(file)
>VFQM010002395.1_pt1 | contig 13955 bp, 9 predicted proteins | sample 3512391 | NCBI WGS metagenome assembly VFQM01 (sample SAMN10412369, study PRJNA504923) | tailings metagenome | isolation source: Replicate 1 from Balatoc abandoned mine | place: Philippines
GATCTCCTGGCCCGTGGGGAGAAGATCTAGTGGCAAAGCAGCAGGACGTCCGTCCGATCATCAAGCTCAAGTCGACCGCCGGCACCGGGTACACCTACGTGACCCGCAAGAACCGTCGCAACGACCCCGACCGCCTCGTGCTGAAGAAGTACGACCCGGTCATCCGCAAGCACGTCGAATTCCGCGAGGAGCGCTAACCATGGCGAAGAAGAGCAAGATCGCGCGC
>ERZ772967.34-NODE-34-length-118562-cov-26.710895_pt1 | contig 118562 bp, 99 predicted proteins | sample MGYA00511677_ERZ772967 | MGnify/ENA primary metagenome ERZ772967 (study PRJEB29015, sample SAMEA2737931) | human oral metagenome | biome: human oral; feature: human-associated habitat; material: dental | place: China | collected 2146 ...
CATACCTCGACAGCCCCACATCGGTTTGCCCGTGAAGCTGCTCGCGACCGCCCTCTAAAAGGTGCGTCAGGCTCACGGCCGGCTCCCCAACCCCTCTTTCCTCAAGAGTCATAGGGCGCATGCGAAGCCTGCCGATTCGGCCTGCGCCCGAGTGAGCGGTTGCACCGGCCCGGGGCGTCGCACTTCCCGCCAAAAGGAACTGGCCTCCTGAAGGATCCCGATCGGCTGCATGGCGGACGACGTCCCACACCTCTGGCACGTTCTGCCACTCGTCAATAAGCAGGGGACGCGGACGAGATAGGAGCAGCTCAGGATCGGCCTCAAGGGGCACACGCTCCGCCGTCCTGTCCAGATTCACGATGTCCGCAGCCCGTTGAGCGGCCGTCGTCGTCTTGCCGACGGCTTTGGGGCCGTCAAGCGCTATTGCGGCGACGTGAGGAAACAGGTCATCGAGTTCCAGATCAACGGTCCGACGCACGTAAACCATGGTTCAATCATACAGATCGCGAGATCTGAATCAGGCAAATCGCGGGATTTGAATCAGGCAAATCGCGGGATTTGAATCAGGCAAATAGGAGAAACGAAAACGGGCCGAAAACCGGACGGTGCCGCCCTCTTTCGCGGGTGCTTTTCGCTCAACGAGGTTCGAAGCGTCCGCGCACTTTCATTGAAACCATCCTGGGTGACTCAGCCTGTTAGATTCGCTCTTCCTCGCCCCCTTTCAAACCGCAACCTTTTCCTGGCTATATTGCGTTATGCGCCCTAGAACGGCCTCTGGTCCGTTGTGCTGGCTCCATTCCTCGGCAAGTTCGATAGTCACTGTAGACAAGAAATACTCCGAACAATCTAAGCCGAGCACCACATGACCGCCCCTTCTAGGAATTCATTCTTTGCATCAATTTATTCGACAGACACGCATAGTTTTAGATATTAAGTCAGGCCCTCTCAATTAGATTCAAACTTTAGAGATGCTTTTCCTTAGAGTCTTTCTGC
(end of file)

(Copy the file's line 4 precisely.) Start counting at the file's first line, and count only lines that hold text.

CATACCTCGACAGCCCCACATCGGTTTGCCCGTGAAGCTGCTCGCGACCGCCCTCTAAAAGGTGCGTCAGGCTCACGGCCGGCTCCCCAACCCCTCTTTCCTCAAGAGTCATAGGGCGCATGCGAAGCCTGCCGATTCGGCCTGCGCCCGAGTGAGCGGTTGCACCGGCCCGGGGCGTCGCACTTCCCGCCAAAAGGAACTGGCCTCCTGAAGGATCCCGATCGGCTGCATGGCGGACGACGTCCCACACCTCTGGCACGTTCTGCCACTCGTCAATAAGCAGGGGACGCGGACGAGATAGGAGCAGCTCAGGATCGGCCTCAAGGGGCACACGCTCCGCCGTCCTGTCCAGATTCACGATGTCCGCAGCCCGTTGAGCGGCCGTCGTCGTCTTGCCGACGGCTTTGGGGCCGTCAAGCGCTATTGCGGCGACGTGAGGAAACAGGTCATCGAGTTCCAGATCAACGGTCCGACGCACGTAAACCATGGTTCAATCATACAGATCGCGAGATCTGAATCAGGCAAATCGCGGGATTTGAATCAGGCAAATCGCGGGATTTGAATCAGGCAAATAGGAGAAACGAAAACGGGCCGAAAACCGGACGGTGCCGCCCTCTTTCGCGGGTGCTTTTCGCTCAACGAGGTTCGAAGCGTCCGCGCACTTTCATTGAAACCATCCTGGGTGACTCAGCCTGTTAGATTCGCTCTTCCTCGCCCCCTTTCAAACCGCAACCTTTTCCTGGCTATATTGCGTTATGCGCCCTAGAACGGCCTCTGGTCCGTTGTGCTGGCTCCATTCCTCGGCAAGTTCGATAGTCACTGTAGACAAGAAATACTCCGAACAATCTAAGCCGAGCACCACATGACCGCCCCTTCTAGGAATTCATTCTTTGCATCAATTTATTCGACAGACACGCATAGTTTTAGATATTAAGTCAGGCCCTCTCAATTAGATTCAAACTTTAGAGATGCTTTTCCTTAGAGTCTTTCTGC